This is a partial transcript from "Hannity & Colmes," March 24, 2006, that has been edited for clarity.
ALAN COLMES, CO-HOST: We continue our special series on eminent domain abuse tonight. We have brought you stories from California to New Jersey. And tonight we take you 1,320 miles from our studio here in the Big Apple of New York City to the "Little Apple," the city of Manhattan, Kansas, where a small town redevelopment plan has started a metropolitan-sized controversy.
UNIDENTIFIED MALE: In 1999 our planning department started looking at how we could reinvest and revitalize our downtown. Eighteen community leaders sat on a steering committee, and we focused on everything from housing to relocation to business to infrastructure needed.
PENNY FERLEMANN SIZEMORE, LOSING BUSINESS: All of a sudden I got a letter from the greedy developers and trying to put a price tag on my property here and to say, "I offer this money and you sell your property to me."
And it was just a sudden offer. And I never prepared to sell my property here, because this piece of property is a guarantee for my life and my retirement and also for my son’s education.
And I can say from the beginning our commission and our community leaders have not wanted to use eminent domain. Eminent domain, tool of last resort.
MARLENE FERLEMANN, LOSING BUSINESS: People would sit at the meetings and they would say, "But that’s my property. That’s my property." And they would show a building sitting there. And there was no consideration.
UNIDENTIFIED MALE: The developers in the city found a way to work around my building. And I’m happy for that. And I’m only — only hoping that they can find a way to work around these two remaining buildings, two last property owners, to give them a chance to become a part of this development and not exclude them.
FERLEMANN: It’s not mortar and dirt. It is my inheritance, and my inheritance is a lot more than just the buildings. My inheritance is the tie that I have with the understanding of the love that went into what I have acquired.
SIZEMORE: I told them what you did here is exactly as bad as what happened in China, the communists did. And one of the commissioners says, "It’s not the same. You shouldn’t compare us with the Chinese communists, because we pay money for you." And I was astounded by this answer. And I just think it’s the same.
UNIDENTIFIED MALE: I don’t think we should be compared to communist China. Using an example of China is something that — I guess, I’m not sure this project is directly apples to apples comparison, though.
SIZEMORE: I begged them and don’t take my property away. And I told them my story, what happened in my family before. Please don’t let this happen to me in America.
UNIDENTIFIED MALE: The "Little Apple," unlike the Big Apple, has a personality that we treasure. And we want to keep it that way. We want private ownership of buildings and to be able to have your ma and pa restaurant and stores. That’s what makes it special living here, and we want to keep it that way.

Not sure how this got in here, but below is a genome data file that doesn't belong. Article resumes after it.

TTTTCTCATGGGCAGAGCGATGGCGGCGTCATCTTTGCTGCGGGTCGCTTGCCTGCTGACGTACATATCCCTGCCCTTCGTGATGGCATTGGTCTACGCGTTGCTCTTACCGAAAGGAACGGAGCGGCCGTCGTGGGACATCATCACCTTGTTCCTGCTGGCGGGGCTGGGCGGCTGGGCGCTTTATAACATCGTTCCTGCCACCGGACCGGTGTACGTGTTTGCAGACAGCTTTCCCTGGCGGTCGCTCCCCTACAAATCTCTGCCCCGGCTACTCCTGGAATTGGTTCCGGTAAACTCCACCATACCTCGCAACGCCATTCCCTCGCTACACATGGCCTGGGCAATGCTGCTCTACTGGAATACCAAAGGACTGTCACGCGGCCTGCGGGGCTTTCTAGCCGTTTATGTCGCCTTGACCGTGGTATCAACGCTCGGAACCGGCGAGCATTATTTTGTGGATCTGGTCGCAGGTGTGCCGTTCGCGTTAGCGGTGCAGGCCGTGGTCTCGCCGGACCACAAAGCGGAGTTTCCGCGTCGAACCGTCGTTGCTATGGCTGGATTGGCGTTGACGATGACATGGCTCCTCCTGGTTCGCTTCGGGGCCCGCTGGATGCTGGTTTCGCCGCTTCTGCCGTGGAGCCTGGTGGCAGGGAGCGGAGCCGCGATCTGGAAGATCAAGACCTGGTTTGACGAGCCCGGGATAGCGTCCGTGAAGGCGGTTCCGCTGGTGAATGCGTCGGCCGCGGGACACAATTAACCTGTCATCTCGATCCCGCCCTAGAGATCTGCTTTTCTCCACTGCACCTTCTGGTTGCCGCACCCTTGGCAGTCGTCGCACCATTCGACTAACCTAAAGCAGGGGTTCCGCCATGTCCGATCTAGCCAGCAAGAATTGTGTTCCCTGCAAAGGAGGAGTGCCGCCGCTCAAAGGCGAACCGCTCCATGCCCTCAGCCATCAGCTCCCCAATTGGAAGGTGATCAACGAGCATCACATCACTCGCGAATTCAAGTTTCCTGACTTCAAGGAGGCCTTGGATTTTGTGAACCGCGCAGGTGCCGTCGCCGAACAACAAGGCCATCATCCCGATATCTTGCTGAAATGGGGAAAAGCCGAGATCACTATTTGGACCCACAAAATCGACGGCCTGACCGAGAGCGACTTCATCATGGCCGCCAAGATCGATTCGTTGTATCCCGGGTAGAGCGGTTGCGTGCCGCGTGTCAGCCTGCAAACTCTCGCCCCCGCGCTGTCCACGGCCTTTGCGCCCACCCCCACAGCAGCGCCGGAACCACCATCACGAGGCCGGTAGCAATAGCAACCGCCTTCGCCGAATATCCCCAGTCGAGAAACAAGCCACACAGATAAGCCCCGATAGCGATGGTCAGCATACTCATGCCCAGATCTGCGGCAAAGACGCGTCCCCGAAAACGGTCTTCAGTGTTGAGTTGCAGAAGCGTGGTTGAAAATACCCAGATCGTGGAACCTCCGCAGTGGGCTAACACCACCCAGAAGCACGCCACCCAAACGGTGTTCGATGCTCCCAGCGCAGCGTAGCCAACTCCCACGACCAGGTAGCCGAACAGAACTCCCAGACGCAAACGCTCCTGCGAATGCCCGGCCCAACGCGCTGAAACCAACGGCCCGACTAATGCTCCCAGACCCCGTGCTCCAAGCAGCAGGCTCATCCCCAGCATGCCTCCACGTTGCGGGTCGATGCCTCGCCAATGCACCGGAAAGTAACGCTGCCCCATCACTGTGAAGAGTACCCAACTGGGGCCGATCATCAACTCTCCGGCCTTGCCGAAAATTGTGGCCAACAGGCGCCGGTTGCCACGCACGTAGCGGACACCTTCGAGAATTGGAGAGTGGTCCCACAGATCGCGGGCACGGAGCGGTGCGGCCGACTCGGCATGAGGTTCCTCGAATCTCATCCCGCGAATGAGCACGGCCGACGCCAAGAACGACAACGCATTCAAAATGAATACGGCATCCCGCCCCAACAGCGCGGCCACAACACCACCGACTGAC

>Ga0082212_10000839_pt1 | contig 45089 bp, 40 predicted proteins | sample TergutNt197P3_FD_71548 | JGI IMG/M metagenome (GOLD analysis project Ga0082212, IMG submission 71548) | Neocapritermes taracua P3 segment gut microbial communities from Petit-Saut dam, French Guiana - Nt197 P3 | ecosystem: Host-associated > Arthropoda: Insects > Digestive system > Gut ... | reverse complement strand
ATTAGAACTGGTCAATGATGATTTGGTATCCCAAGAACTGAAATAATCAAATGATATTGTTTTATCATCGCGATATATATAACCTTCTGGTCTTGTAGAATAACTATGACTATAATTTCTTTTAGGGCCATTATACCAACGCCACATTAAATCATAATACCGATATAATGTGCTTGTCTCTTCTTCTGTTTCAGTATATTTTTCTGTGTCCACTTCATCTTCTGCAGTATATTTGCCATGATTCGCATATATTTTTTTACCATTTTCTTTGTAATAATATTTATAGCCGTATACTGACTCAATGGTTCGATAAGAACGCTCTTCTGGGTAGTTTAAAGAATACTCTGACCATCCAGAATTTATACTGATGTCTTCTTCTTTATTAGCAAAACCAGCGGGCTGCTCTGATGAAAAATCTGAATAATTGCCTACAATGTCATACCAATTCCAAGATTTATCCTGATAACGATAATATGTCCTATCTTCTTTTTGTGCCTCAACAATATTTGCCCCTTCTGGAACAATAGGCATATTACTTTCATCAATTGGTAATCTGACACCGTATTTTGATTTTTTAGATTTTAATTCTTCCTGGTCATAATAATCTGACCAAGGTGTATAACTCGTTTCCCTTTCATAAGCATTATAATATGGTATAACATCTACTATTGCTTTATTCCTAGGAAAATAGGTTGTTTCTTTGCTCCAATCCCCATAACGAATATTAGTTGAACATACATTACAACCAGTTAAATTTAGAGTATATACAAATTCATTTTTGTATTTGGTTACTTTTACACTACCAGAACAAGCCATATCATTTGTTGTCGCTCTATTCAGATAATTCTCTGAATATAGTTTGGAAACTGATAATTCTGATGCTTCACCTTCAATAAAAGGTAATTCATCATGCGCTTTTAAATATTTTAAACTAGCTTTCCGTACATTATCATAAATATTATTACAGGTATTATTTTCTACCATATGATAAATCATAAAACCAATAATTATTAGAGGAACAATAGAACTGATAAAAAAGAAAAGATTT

COLMES: And joining us now is Penny Ferlemann Sizemore. Penny, thank you for being with us.
This is exactly the kind of thing you would expect in a totalitarian regime. In fact, it did happen — right — in China and now it’s happening. It’s amazing that it’s happening to you in the United States.
SIZEMORE: Right. That’s what I think.
COLMES: Where do things stand now for you and your property? What’s the latest on your situation?
SIZEMORE: My situation is I went to Manhattan, Kansas, yesterday and met with some of the people there and to try to tell people the situation and what the government is doing is wrong. But the people were scared. They didn’t come to the meeting. Actually, only two people appeared there.
HANNITY: Penny, it’s Sean Hannity. You talked to your relatives and friends back in China. They joke, you know, you escaped one communist country and you brought this up.
SEAN HANNITY, CO-HOST: You know what? For the government to just take your property and it has nothing to do with anything that’s going to benefit the community, you talk about this happened to your family in China in the 1950s. Isn’t that true?
SIZEMORE: Yes. Yes. That’s true. Actually, it was at the beginning of the 1950s, and it is a very common practice for the communists to take all the properties away.
HANNITY: I saw you crying in the video that we aired earlier today. This has got to be devastating for you. What is the status and what are you going to do at this point?
SIZEMORE: Right now I don’t know. But, you know, I’m so happy that the Kansas Senate legislators have already passed a first round vote that they’re going to limit the power of the eminent domain abuse.
But at the same time, the city tries to ask the lawmakers to allow them get through this — get through this project.
COLMES: We — we thank you very much for being with us tonight. We’ll be following this.
And we want to hear about your eminent domain stories, as well.
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